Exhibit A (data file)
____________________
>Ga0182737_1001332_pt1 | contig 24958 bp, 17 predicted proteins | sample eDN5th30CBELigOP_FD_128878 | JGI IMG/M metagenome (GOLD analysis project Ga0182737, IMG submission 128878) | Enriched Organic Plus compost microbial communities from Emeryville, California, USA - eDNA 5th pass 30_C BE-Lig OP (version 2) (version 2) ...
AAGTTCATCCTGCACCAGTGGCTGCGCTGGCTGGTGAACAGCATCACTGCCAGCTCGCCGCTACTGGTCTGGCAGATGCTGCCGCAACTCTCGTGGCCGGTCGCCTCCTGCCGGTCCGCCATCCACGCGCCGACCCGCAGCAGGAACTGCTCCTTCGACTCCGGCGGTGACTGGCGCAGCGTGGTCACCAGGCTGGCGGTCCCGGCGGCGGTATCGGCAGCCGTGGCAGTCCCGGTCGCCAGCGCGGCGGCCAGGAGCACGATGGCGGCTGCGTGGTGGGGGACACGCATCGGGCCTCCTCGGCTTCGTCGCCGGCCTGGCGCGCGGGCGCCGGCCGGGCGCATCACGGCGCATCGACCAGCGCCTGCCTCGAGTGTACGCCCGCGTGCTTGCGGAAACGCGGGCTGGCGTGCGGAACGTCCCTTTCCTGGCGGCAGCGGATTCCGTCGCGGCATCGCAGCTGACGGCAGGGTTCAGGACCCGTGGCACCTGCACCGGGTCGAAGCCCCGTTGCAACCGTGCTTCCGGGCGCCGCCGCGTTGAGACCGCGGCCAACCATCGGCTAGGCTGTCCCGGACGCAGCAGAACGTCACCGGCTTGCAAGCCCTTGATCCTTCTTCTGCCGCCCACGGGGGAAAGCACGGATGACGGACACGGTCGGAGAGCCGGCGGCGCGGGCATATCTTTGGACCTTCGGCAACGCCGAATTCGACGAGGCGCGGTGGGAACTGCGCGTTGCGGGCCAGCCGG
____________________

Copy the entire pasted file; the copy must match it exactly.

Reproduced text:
>Ga0182737_1001332_pt1 | contig 24958 bp, 17 predicted proteins | sample eDN5th30CBELigOP_FD_128878 | JGI IMG/M metagenome (GOLD analysis project Ga0182737, IMG submission 128878) | Enriched Organic Plus compost microbial communities from Emeryville, California, USA - eDNA 5th pass 30_C BE-Lig OP (version 2) (version 2) ...
AAGTTCATCCTGCACCAGTGGCTGCGCTGGCTGGTGAACAGCATCACTGCCAGCTCGCCGCTACTGGTCTGGCAGATGCTGCCGCAACTCTCGTGGCCGGTCGCCTCCTGCCGGTCCGCCATCCACGCGCCGACCCGCAGCAGGAACTGCTCCTTCGACTCCGGCGGTGACTGGCGCAGCGTGGTCACCAGGCTGGCGGTCCCGGCGGCGGTATCGGCAGCCGTGGCAGTCCCGGTCGCCAGCGCGGCGGCCAGGAGCACGATGGCGGCTGCGTGGTGGGGGACACGCATCGGGCCTCCTCGGCTTCGTCGCCGGCCTGGCGCGCGGGCGCCGGCCGGGCGCATCACGGCGCATCGACCAGCGCCTGCCTCGAGTGTACGCCCGCGTGCTTGCGGAAACGCGGGCTGGCGTGCGGAACGTCCCTTTCCTGGCGGCAGCGGATTCCGTCGCGGCATCGCAGCTGACGGCAGGGTTCAGGACCCGTGGCACCTGCACCGGGTCGAAGCCCCGTTGCAACCGTGCTTCCGGGCGCCGCCGCGTTGAGACCGCGGCCAACCATCGGCTAGGCTGTCCCGGACGCAGCAGAACGTCACCGGCTTGCAAGCCCTTGATCCTTCTTCTGCCGCCCACGGGGGAAAGCACGGATGACGGACACGGTCGGAGAGCCGGCGGCGCGGGCATATCTTTGGACCTTCGGCAACGCCGAATTCGACGAGGCGCGGTGGGAACTGCGCGTTGCGGGCCAGCCGG